I have to wonder if the PR flacks set up these easy tests so their cameras will perform well in place of a meaningful situation that truly tests the autofocus system under difficult conditions.

No doubt the flagship Canon camera with its autofocus system designed for sports shooters is excellent but a rodeo "test" tells me nothing.

Link | Posted on Aug 1, 2016 at 19:49 UTC as 50th comment | 7 replies
On article D500 owner formally accuses Nikon of false advertising (473 comments in total)

There have been public standards for WiFi and Bluetooth for many years and these have been adhered to by device manufactures as the whole point has been interoperability between different manufacturers products. Nikon's product managers evidently do not understand this.

To get Bluetooth connectivity between the D500 and a GPS Bluetooth receiver I had to buy another Aokatech adapter so no different than any of my other Nikon cameras. I get Wifi and Bluetooth I cannot use and no GPS and no Commander flash. Nikon has become like Microsoft where it takes three tries to get it right.

Link | Posted on Jun 22, 2016 at 00:59 UTC as 11th comment
On article Readers' Showcase: Giulio Magnifico (78 comments in total)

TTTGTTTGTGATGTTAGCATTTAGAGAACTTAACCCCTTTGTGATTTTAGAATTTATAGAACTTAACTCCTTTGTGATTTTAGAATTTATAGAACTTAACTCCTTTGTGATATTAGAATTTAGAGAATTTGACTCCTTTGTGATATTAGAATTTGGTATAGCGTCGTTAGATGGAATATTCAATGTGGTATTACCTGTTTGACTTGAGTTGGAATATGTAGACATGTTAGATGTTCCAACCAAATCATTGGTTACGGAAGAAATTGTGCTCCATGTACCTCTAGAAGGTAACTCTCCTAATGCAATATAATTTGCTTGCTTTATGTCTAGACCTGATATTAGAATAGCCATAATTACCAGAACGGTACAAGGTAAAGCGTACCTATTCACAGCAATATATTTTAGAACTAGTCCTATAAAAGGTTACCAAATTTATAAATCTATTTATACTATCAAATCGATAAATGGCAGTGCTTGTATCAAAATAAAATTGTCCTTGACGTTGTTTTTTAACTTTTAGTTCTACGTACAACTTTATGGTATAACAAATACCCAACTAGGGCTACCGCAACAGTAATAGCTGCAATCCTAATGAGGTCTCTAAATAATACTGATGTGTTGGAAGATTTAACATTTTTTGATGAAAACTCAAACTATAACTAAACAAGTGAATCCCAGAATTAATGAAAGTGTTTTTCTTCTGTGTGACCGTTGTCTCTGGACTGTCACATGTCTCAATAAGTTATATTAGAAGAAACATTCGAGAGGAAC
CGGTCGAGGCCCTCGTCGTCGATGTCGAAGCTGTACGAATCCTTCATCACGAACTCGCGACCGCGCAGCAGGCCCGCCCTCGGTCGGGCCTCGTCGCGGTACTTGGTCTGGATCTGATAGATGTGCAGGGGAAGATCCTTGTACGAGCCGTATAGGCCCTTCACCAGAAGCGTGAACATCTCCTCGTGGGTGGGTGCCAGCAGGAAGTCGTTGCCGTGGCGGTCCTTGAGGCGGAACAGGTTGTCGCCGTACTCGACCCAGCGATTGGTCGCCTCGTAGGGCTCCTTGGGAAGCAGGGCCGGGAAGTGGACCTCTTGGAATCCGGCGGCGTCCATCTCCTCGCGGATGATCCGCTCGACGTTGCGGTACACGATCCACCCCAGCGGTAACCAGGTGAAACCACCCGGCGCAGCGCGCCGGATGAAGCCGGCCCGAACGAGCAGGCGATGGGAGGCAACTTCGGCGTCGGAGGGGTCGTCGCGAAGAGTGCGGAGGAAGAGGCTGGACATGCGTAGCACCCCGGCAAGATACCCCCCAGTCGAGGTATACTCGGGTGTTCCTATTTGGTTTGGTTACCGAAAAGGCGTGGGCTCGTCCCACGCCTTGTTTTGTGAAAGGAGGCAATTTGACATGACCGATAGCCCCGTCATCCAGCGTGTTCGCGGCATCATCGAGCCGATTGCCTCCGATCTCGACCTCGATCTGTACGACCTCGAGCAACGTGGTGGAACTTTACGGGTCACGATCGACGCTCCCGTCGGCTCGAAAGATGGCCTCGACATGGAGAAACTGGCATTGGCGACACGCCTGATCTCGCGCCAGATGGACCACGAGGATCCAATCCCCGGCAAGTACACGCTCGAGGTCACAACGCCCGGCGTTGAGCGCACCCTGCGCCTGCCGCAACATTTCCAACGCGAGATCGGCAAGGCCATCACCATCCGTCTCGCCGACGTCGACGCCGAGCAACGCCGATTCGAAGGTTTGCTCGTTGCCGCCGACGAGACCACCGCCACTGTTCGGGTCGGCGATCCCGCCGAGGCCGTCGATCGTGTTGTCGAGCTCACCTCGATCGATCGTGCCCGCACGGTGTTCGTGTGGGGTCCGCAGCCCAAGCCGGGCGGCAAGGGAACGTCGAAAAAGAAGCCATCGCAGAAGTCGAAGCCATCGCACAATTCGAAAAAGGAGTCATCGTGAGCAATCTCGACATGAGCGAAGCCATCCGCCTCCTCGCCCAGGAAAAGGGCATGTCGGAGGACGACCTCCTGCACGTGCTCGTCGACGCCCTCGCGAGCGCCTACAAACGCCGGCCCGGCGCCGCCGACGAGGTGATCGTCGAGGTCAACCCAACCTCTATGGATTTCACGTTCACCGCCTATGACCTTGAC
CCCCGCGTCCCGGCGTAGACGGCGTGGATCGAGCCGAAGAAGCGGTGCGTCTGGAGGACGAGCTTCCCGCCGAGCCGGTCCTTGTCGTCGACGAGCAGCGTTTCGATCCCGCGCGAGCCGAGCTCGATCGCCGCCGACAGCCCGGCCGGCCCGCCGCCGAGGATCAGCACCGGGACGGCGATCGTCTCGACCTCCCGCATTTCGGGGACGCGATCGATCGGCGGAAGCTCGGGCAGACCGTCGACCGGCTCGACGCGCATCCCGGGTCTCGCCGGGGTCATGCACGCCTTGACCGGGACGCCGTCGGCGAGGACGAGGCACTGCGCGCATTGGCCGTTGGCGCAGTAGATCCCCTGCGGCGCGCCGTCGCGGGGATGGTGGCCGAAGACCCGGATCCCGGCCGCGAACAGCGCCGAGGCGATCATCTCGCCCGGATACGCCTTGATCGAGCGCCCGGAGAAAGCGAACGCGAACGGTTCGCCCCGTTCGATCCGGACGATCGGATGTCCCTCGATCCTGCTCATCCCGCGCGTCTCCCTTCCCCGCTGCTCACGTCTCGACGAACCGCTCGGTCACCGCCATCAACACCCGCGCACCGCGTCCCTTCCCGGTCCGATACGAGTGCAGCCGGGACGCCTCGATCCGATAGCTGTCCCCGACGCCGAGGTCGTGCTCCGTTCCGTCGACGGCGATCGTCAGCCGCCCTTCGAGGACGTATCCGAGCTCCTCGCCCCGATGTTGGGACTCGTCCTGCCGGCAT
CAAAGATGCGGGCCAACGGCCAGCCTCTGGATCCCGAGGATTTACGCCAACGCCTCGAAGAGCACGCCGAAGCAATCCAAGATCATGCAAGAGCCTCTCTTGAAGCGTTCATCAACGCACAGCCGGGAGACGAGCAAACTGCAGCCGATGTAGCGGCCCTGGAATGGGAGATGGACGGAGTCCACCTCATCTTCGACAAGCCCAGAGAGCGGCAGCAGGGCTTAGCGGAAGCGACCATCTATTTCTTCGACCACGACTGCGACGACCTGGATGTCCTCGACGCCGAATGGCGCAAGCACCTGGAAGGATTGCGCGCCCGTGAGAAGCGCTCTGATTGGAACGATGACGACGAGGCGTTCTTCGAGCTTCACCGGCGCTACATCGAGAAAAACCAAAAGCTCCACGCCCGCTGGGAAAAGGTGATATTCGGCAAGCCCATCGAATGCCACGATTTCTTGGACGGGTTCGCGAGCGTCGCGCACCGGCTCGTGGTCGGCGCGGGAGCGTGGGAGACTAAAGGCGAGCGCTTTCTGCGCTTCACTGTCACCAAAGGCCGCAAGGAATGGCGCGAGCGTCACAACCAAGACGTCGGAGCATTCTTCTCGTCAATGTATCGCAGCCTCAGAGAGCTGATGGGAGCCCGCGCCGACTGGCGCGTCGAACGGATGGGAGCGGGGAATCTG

Hate when people produce distorted images with wide angle lenses and think they are being artistic when nothing could be further from the truth. No idea how this gimmicky approach of using a wide angle lens to photograph started but it should challenged and let people decide if a photo with a chosen subject and lighting setup looks better when a 35mm lens is used or when a 105mm lens is used. Doubt many people would pick the clownish image taken with the 35mm lens.

Link | Posted on Apr 27, 2016 at 18:28 UTC as 4th comment | 4 replies

Backfocus in my own experience with Nikon DSLR cameras has been always the result of the camera's autofocus system selecting something behind the subject that provides greater contrast with a harder edge that is aligned so the single axis autofocus sensors can use them to compute when the lens is properly focused. The end result is perfect focus on something behind the primary subject and the new system while maybe easier to use will do nothing to address the key backfocus problems of the past.